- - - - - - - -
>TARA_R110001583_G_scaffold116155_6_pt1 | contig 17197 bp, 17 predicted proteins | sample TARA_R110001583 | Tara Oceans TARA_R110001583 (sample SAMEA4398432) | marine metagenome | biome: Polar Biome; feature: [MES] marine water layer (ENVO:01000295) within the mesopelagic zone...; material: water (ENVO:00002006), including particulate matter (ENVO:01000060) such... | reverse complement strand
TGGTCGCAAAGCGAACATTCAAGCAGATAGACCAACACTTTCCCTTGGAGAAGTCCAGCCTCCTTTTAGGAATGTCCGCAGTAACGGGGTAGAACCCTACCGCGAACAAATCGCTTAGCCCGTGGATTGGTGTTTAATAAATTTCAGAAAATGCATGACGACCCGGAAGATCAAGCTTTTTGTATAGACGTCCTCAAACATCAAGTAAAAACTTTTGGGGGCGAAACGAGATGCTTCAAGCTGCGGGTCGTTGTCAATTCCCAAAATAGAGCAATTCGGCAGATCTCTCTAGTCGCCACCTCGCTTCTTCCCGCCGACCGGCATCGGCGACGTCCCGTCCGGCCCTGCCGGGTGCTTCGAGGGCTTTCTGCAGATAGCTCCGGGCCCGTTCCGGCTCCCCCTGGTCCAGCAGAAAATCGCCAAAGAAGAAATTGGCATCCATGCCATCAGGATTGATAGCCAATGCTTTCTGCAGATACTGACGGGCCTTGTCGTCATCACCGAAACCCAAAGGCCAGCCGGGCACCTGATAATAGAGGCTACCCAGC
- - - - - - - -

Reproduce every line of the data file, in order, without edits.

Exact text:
>TARA_R110001583_G_scaffold116155_6_pt1 | contig 17197 bp, 17 predicted proteins | sample TARA_R110001583 | Tara Oceans TARA_R110001583 (sample SAMEA4398432) | marine metagenome | biome: Polar Biome; feature: [MES] marine water layer (ENVO:01000295) within the mesopelagic zone...; material: water (ENVO:00002006), including particulate matter (ENVO:01000060) such... | reverse complement strand
TGGTCGCAAAGCGAACATTCAAGCAGATAGACCAACACTTTCCCTTGGAGAAGTCCAGCCTCCTTTTAGGAATGTCCGCAGTAACGGGGTAGAACCCTACCGCGAACAAATCGCTTAGCCCGTGGATTGGTGTTTAATAAATTTCAGAAAATGCATGACGACCCGGAAGATCAAGCTTTTTGTATAGACGTCCTCAAACATCAAGTAAAAACTTTTGGGGGCGAAACGAGATGCTTCAAGCTGCGGGTCGTTGTCAATTCCCAAAATAGAGCAATTCGGCAGATCTCTCTAGTCGCCACCTCGCTTCTTCCCGCCGACCGGCATCGGCGACGTCCCGTCCGGCCCTGCCGGGTGCTTCGAGGGCTTTCTGCAGATAGCTCCGGGCCCGTTCCGGCTCCCCCTGGTCCAGCAGAAAATCGCCAAAGAAGAAATTGGCATCCATGCCATCAGGATTGATAGCCAATGCTTTCTGCAGATACTGACGGGCCTTGTCGTCATCACCGAAACCCAAAGGCCAGCCGGGCACCTGATAATAGAGGCTACCCAGC